Come tax season, it's important for Americans to know what they can or can't write off. Including the right deductions can greatly benefit you in the year to come, as it can increase your return or minimize the amount you owe. Small business owners must pay just as close attention to their business taxes and qualifying exemptions as they do their personal returns - if not more so.
The U.S. government and the IRS value small businesses, so there are some tax benefits aimed directly toward small business owners. One example is Section 179, which allows owners to write off necessary equipment purchases, leases or loans. According to Section179.Org, this benefit is specifically intended to encourage small business owners to invest in themselves rather than putting off needed equipment purchases.
A survey of more than 1,100 small business owners conducted by the National Small Business Association found that Section 179 is the most popular tax deduction in the business community. Even so, just 34 percent of respondents said they take advantage of it. Furthermore, this benefit was indicated as the second-most vital to stimulating business growth, after deductions for self-employed health insurance.
How Section 179 works
Equipment you purchase or otherwise finance for your business qualifies for the Section 179 benefit. The maximum you can write off is $500,000, as long as you spend less than $2 million on equipment. After that point, the amount you qualify for is reduced with every additional dollar you spend over that amount. This rule is put in place specifically to target small and medium businesses, rather than large corporations.
For equipment you purchase to qualify for the deduction, it needs to be bought specifically for the business, or at least used by the business more than half the time. If you purchase or finance something mostly for business use, but you also get some personal gain from it, you'll need to do a simple math problem to determine how much of the cost is eligible to be a tax write-off.
First, determine how much the item is used for business needs. Then multiply that percentage by the total cost of the item. For example, if you buy a $30,000 vehicle for company use 75 percent of the time, and personal use the remaining quarter of the time, you can write off $22,500 of the purchase.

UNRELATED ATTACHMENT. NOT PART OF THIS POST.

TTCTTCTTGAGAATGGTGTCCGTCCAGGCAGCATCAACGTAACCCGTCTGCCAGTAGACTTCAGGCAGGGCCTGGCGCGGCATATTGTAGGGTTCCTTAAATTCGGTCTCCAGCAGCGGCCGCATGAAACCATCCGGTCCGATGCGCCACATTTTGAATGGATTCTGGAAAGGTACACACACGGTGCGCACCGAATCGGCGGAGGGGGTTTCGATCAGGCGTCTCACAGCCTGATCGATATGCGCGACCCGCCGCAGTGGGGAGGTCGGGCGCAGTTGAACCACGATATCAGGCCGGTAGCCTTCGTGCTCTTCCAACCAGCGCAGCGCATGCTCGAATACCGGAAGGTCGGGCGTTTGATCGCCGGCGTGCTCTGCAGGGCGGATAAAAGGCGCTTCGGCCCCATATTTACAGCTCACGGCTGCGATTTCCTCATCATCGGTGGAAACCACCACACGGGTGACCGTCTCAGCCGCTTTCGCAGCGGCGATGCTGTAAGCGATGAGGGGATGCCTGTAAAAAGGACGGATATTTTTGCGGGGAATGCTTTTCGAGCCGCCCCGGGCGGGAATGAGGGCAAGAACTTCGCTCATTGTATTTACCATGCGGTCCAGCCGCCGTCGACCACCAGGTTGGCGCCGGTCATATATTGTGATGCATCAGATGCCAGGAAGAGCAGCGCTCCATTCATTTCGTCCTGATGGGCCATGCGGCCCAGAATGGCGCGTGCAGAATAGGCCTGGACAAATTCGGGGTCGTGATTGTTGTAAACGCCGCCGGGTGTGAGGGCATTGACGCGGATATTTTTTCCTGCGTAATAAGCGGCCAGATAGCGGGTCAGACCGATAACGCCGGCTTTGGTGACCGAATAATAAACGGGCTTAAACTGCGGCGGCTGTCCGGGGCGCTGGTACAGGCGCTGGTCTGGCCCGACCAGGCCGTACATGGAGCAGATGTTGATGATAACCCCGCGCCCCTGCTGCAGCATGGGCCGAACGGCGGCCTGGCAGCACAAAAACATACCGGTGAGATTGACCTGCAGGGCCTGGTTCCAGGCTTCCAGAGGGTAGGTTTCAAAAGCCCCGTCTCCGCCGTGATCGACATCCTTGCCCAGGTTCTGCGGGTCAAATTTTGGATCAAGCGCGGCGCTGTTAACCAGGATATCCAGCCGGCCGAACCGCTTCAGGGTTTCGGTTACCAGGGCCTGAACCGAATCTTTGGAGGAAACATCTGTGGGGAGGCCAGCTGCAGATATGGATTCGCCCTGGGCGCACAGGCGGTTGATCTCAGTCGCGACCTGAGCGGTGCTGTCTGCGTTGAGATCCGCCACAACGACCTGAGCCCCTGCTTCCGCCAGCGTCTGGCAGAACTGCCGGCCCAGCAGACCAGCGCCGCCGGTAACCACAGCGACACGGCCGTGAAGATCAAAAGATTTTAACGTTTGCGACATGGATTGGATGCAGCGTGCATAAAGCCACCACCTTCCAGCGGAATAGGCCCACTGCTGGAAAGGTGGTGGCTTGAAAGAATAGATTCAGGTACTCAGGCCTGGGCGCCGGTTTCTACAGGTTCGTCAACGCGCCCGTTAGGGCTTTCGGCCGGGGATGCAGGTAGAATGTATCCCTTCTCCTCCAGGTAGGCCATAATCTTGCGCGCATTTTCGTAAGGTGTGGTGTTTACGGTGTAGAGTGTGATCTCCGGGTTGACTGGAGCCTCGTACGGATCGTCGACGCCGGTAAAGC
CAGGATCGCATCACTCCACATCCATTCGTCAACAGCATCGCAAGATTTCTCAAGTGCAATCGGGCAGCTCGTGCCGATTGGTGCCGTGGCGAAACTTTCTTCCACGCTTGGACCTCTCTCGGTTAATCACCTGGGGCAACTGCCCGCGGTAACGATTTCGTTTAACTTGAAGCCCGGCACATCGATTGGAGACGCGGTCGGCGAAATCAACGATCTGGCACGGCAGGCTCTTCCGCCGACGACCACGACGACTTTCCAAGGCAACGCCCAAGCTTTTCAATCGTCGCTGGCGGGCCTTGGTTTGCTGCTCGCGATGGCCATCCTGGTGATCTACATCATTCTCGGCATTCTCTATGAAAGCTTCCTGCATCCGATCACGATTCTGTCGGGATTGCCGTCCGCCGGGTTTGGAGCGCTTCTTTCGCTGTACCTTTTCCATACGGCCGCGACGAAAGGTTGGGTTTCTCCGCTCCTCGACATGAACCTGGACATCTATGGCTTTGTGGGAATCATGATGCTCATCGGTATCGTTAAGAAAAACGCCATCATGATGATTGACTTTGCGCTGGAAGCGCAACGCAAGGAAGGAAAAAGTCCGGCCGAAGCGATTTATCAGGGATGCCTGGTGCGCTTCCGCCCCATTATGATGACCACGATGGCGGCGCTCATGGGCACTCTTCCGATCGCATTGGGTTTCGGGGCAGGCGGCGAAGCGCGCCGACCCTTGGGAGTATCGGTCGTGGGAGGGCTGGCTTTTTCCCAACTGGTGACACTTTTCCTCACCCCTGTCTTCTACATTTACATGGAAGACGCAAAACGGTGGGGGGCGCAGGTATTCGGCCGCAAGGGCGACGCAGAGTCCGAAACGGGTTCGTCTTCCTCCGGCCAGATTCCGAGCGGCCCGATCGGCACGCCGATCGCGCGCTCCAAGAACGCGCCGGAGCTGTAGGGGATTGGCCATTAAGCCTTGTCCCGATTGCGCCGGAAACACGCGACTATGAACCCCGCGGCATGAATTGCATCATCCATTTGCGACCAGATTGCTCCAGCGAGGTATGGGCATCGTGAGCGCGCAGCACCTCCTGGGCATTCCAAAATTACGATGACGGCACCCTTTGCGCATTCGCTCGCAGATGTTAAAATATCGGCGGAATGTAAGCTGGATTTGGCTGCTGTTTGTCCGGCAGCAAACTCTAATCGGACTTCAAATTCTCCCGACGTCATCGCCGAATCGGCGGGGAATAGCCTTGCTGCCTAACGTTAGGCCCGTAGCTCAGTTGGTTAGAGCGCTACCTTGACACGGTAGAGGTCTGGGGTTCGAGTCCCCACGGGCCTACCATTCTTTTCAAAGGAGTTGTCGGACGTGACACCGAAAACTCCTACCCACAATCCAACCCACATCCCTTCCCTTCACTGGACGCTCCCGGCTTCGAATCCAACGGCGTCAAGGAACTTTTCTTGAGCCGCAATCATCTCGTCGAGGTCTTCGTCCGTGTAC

How to maximize your bonus depreciation benefits
Some years, small business owners are lucky enough to take advantage of both the Section 179 benefit as well as bonus depreciation. This year is one of those years, with the deduction being offered at 50 percent of the cost of the equipment for items put in use in 2015, 2016 or 2017. Entrepreneur pointed out that this percentage will drop to 40 percent in 2018 and to 30 percent in 2019 - so don't miss your chance to take advantage of it while it's available.
Bonus depreciation is similar to Section 179, in that it lets you write off business purchases for the year. Unlike Section 179, which applies to all business purchases, bonus depreciation is only applicable to new, not used, equipment purchases.
For businesses that qualify for both, it's common to first deduct anything eligible under Section 179, then move onto the Bonus Depreciation credit.
Since this benefit will still be available at 50 percent for equipment installed in 2017, consider investing in the latest essentials for your business this year. By working with an alternative lender, you can make the purchase without taking too much out of your business savings and still be eligible for the write-off during next year's taxes.
What equipment qualifies for Section 179?
For equipment to qualify for Section 179, it needs to be purchased and used during the tax year you're filing for. So, this year, if you bought something in 2015 or earlier, it doesn't qualify. Additionally, if you bought it in 2016 but still haven't made use of it, it's not eligible.
That said, if you did buy and use the following types of equipment, be sure to include them in your tax return:
- Office essentials, including furniture and equipment.
- Computers and off-the-shelf software, which basically means you can't write off any software that was custom made for your company.
- Vehicles that are more than 6,000 pounds.
- Machines and other equipment bought for business use.
- Tangible personal property that is used for business. This might include items attached to a property that isn't a structural component of that property, like a counter at a grocery store, a pump at a gas station or a printing press, the IRS explained. It can also include livestock, machinery and gasoline storage tanks.
If you're unsure of whether something you bought in 2016 will qualify, don't hesitate to ask your tax preparer or a tax attorney. Section 179 sustains alterations to its guidelines on a regular basis, and Section179.Org noted tht sometimes, it changes without notice mid-year. It's entirely possible that an item that didn't qualify in a previous year, does now. For example, Entrepreneur pointed out that HVAC units qualify this year, where they didn't in years previous.
It pays to be prepared for tax season. Look back at your records for the past year to determine whether any of your purchases or leases qualify for Section 179 or the Bonus Depreciation credit. Additionally, make sure you remain organized throughout the coming year, so you can head into next year's tax season confidently knowing what deductions you're eligible for.